Stimulus Bill Expands The First-Time Home Buyer Tax Credit

February 19, 2009


President Obama has signed into law the economic stimulus bill. That meant its name has now been changed to American Recovery and Reinvestment Act. The $787 billion law has been greatly cheered and resoundingly booed by all sides of the political spectrum. It’s goal is to get the US economy going, and since housing is such an enormous part of the economy, let’s take a look at what the bill will do for the depressed housing industry.

First-Time Home Buyer Tax Credit

$8,000 for First-Time Home Buyers

$8,000 for First-Time Home Buyers

The main incentive in the law is to expand the tax credit for first-time home buyers. The tax credit was already in place, but the new law expands the credit. Here’s what it will do:

  • How Much? Just as the name says, it will give every first-time buyer a credit toward their income tax. This credit is now a maximum of $8,000. (Before the American Recover and Reinvestment Act the maximum was $7,500.)
  • Dates The home must be purchased between Jan. 1, 2009 and Dec. 31, 2009.
  • Repayment The big change is that this credit does not have to be repaid. It is a gift, not a loan. Before the new law, approximately $500 of the credit had to be repaid each year over 15 years.
  • House Restrictions It’s available on the purchase of any single family home (condos, townhouses, and co-ops are included) that will be the primary residence of the buyer.
  • Refund If the buyer’s total income tax is not $8,000, he or she will get a refund so that they still receive the entire $8,000.
  • Income Limit There is an income limit. The buyer will receive the full credit if their adjusted gross income is less than $75,000 ($150,ooo for a joint return). Above that, the credit fades out.
  • First-Time Home Buyer Definition A first-time home buyer is defined as anyone who has not owned a home for the previous three years.
  • Recapture If the buyer sells the home within the next three years, the entire amount of the credit has to be repaid to the government.

Can I Get a First-Time Home Buyer Tax Credit for Last Year?

You may still be in luck. If you bought your principal residence for the first time between Apr. 1, 2008 and Jan. 1, 2009, you are still eligible for the old $7,500 tax credit. Make sure to talk to your tax preparer or look into it yourself before filing your taxes, which are due on Arp. 15, 2009.

What’s Been the Reaction?

The National Association of Realtors® (NAR) is very optimistic. Their representatives have said that they believe the new law could lead to as many as 300,000 additional new homes being bought this year. They are also hoping that this could aid in stabilizing home prices.

According to the Wall Street Journal, Wall Street is not so thrilled. The WSJ quotes an analyst who points out that home prices have dropped an average of $58,000 in 41 metro areas. The analyst thinks another $8,000 will not have an impact. Also, this Pennsylvania developer wishes the originally proposed $15,000 credit would have made it through congress?he doesn’t believe the $8,000 will do much good.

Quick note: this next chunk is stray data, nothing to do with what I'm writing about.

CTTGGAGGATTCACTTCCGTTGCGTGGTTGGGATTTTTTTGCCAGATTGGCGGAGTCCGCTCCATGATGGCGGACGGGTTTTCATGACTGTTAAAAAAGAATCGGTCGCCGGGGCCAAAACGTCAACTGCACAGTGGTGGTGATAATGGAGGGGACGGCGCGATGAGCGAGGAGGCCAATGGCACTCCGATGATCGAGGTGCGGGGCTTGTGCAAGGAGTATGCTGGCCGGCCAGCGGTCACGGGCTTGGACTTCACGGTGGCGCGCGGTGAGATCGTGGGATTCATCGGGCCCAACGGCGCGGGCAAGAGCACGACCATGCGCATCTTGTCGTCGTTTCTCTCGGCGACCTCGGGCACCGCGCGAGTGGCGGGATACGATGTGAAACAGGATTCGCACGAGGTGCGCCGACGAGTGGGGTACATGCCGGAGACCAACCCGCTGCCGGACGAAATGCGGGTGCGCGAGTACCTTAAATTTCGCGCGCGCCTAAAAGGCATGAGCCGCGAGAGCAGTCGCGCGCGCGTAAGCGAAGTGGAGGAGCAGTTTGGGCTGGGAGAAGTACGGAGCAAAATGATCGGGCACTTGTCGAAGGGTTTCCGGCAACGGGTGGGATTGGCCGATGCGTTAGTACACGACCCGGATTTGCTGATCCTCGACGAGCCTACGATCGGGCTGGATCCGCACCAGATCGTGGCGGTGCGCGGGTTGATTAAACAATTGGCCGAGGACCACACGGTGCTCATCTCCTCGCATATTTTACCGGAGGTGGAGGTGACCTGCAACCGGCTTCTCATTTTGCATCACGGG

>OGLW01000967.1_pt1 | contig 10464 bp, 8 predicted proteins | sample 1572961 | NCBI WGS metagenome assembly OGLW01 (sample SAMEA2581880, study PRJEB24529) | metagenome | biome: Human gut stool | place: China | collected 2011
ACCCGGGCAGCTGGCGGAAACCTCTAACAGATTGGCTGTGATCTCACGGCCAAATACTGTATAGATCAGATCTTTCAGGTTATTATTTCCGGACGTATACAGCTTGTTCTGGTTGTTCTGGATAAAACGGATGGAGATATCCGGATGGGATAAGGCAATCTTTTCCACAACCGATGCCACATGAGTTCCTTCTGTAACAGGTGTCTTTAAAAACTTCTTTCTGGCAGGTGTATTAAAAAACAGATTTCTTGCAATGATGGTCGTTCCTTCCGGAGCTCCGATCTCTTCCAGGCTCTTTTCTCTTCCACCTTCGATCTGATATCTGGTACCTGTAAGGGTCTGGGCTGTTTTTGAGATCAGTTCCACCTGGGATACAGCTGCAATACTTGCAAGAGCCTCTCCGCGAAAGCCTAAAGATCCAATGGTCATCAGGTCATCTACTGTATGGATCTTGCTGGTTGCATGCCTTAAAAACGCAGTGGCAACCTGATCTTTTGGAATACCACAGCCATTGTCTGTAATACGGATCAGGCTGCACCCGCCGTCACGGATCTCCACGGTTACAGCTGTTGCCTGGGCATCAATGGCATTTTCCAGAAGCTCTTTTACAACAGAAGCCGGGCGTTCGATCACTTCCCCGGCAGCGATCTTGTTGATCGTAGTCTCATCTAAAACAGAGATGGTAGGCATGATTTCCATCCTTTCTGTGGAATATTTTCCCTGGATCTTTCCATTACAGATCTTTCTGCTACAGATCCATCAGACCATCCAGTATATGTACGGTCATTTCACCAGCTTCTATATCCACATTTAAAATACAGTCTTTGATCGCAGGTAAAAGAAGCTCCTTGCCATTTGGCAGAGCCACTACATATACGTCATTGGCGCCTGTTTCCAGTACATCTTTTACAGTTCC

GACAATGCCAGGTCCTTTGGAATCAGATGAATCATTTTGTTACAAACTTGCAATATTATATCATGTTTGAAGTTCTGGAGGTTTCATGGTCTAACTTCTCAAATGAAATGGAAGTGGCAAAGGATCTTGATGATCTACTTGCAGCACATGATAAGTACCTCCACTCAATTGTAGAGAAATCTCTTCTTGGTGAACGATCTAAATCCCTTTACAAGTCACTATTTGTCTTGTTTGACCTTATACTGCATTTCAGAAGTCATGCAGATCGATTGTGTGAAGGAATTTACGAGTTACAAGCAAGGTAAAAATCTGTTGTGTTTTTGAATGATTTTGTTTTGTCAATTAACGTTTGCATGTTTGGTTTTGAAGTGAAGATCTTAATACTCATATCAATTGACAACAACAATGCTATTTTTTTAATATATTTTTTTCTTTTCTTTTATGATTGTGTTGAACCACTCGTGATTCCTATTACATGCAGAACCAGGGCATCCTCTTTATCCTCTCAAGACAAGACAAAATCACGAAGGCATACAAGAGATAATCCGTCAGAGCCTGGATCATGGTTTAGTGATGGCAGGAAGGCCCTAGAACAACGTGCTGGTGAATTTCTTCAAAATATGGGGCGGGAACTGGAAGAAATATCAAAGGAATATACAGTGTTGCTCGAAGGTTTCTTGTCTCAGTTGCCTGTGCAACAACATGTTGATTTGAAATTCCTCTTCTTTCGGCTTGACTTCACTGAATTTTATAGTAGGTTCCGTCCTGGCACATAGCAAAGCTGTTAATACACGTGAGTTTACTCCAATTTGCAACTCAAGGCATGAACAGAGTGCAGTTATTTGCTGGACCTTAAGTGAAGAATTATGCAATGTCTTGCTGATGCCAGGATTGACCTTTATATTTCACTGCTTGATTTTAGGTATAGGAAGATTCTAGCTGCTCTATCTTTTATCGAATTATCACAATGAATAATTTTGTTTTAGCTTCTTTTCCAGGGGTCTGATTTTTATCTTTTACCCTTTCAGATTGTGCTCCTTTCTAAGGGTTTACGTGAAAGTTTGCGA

However, buyers and real estate agents from all over the country are excited, such as in Alabama, Milwaukee, and Virginia. They all feel that the fact that the credit no longer has to be repaid will make a huge difference.

I think we all hope the buyers and the real estate agents are right…and Wall Street has it wrong.

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About Rod Holmes

Rod has been a broker working in Chicago since 2004. He has worked with developers, buyers, sellers, and as well as managing offices. He is currently a partner in Chicago Style SEO working primarily with real estate firms to improve their Internet marketing. Rod lived for nearly ten years in Japan where he owned a corporate training and executive coaching firm with clients including Hitachi and 3M Japan. He lives in Lakeview with his wife and two children. He enjoys coaching and watching his kids participate in sports, cycling, camping, and traveling in general. You can find Rod online on Twitter at @roddesu, Facebook and LinkedIn.

View all posts by Rod Holmes

11 Responses to “Stimulus Bill Expands The First-Time Home Buyer Tax Credit”

  1. ed Says:

    could you please give me more informton on 1st time home buyers and the assistance the federal government provides?

    thank you

  2. Rod Holmes Says:

    Do you have a specific question you’d like to ask. The post covers most of the basics, so it sounds like you might have some specific questions. I’ll do what I can to help.

  3. jolie Says:

    My offer just got approved. I’m buying a condo in Chicago! My question is, last year when I was looking to buy, I was told there was a 2% gift for 1st time home buyers. The broker I just saw claims that that program ran out of money, is that true?? If so, is there any other ‘gift’ program available. The information is so hard to find online!
    Thank you so much to anyone who can answer!!


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